For all the impact that DVDs have had on expanding viewers’ knowledge of films and filmmaking, few discs have had the potential to alter cinema history. This is what makes the massive, seven-disc, 19-hour homevid release of “Unseen Cinema: Early American Avant-Garde Film 1894-1941” so important: It literally unveils some work long thought to be lost forever, and will permanently rewrite the story of American experimental film.
The set, tied into a traveling film series and book, is inspired by historian-filmmaker Lewis Jacobs’ 1947 essay on avant-garde film. It amasses monumental evidence that alternatives to classical Hollywood narrative reach back all the way to the beginning, in Thomas A. Edison’s studio.
Project can be seen as one of the first great triumphs in the DVD age of the world’s leading archives working in tight collaboration, led by curator Bruce Posner and the visionary Gotham film center Anthology Film Archives.
Such institutions, ranging from the Deutsches Filmmuseum and George Eastman House to the Museum of Modern Art and UCLA Film and Television Archives, have been spurred by the explosive DVD business to hunt down and restore “lost” and degraded work.
And though these efforts have resulted in numerous landmark vid releases, not even the magnificent group curatorial effort “Treasures From American Film Archives” (and its recent follow-up) match this set for detective work and sheer adventurousness.
The discs are organized brilliantly according to form or subject matter, with films programmed almost consistently in chronological order — an enormously helpful decision that allows for viewers’ maximum appreciation of the art’s development, especially in the early decades.
First disc surveys innovative techniques, such as Frederick S. Armitage’s incredible fast-motion lensing in “Down the Hudson,” (1903), Henwar Rodakiewicz’s extremely sustained single takes in “Portrait of a Young Man,” (1925-31), or the mind-blowing cinematic muscularity of Jerome Hill’s virtually unknown 1932 short “La Cartomancienne” (The Fortune Teller).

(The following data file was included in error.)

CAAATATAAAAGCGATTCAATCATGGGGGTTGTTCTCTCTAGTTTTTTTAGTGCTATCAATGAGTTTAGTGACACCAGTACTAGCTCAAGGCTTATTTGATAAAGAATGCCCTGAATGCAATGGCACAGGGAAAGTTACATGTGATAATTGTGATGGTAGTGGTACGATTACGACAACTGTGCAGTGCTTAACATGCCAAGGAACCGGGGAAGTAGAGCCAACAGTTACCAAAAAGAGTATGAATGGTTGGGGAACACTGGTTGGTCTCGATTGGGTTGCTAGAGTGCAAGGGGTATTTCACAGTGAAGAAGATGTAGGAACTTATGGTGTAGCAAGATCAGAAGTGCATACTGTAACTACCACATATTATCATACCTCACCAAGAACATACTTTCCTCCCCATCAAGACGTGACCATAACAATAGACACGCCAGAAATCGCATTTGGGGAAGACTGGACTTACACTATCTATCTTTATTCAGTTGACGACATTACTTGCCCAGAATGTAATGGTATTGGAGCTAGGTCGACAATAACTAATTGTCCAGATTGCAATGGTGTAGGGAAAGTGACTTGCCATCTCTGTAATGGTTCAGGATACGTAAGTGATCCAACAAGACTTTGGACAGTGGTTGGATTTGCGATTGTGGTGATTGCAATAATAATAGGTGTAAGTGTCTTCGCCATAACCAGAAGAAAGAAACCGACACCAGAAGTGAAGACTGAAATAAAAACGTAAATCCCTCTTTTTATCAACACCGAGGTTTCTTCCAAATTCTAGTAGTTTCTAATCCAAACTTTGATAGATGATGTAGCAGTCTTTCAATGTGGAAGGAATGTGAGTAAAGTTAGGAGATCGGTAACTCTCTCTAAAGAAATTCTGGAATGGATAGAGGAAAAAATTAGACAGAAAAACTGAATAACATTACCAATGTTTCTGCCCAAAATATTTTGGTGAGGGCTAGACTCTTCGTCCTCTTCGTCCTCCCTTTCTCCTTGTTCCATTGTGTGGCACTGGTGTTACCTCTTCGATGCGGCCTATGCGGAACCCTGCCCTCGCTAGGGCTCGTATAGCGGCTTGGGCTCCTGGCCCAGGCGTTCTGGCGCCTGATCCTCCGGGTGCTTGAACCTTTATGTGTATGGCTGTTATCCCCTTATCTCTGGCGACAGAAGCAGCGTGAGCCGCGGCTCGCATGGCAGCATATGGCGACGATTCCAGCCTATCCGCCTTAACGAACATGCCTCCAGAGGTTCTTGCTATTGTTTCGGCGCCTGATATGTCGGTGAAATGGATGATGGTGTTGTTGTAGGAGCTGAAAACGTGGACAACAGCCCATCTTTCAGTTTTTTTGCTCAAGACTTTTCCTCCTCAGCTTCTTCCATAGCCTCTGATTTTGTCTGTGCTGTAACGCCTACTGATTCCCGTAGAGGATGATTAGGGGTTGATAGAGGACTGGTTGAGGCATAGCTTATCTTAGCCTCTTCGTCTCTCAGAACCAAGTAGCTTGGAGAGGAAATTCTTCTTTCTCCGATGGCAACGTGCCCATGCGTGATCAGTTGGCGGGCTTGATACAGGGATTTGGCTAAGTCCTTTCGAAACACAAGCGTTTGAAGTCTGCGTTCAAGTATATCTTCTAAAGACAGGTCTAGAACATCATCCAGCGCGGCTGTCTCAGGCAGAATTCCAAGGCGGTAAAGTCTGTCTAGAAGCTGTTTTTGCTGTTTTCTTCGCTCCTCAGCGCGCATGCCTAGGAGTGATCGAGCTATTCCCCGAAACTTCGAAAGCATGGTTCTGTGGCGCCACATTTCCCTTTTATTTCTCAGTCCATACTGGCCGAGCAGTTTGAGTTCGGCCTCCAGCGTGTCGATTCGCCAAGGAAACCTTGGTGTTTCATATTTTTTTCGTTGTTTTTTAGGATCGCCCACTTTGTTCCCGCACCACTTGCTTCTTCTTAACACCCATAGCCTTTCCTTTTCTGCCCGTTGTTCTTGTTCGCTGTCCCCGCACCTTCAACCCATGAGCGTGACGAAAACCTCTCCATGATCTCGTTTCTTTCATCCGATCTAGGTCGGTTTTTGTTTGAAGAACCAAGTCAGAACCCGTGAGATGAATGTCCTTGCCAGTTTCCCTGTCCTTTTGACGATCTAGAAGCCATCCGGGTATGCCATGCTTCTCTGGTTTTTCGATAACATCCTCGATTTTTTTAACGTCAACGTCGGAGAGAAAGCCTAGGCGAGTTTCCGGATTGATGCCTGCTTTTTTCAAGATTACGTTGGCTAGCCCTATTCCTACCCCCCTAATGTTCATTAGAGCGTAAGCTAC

Subsequent discs provide tours of American surrealism, music on film, narrative experimentation, New York City from 1899 (“The Blizzard” pans across the city streets) to 1935 (with Busby Berkeley’s mind-altering “Lullaby of Broadway” sequence from “Gold Diggers of 1935”), amateur artists and dance. Each disc contains a CD-ROM component for further background readings and study.
Beyond experiencing this collection on a disc-by-disc basis, there are endless pleasures in linking various films together or tracing a filmmaker’s work through the set. Numerous experiments in filming water, for example, allow comparison of Ralph Steiner’s lyrical “H20” and montage master Slavko Vorkapich’s more pictorial “Moods of the Sea,” while the wonderfully playful work of Joseph Cornell and Berkeley — whose dance sequences in otherwise conventional MGM musicals are kinetic masterpieces of the cinema of dream and the subconscious — pop up on more than one disc.
Watching “Unseen Cinema” is like rummaging through buried treasure (such as Broadway dancer Annabelle dancing in color-tinted 1897 footage) and coming across famous yet hard-to-see films, such as the astonishing Fernand Leger/Dudley Murphy “Ballet mechanique” and Paul Strand’s exquisite “Manhatta.”
And it’s here, on the American fringes, where stars-to-be were born, from Joseph Cotton (in Rudy Burckhardt’s “Seeing the World”) to a 17-year-old Charlton Heston (David Bradley’s wild “Peer Gynt”), and young Elia Kazan, acting up with friends in the Group Theater and the Nykino film collective in the bitter political satire “Pie in the Sky.”
The notables don’t stop there: The collection also boasts the first pic by Orson Welles (1934’s “The Hearts of the Age,” co-directed by William Vance), Sergei Eisenstein’s Mexican footage and “The House With Closed Shutters,” D.W. Griffith’s precursor to “Birth of a Nation.”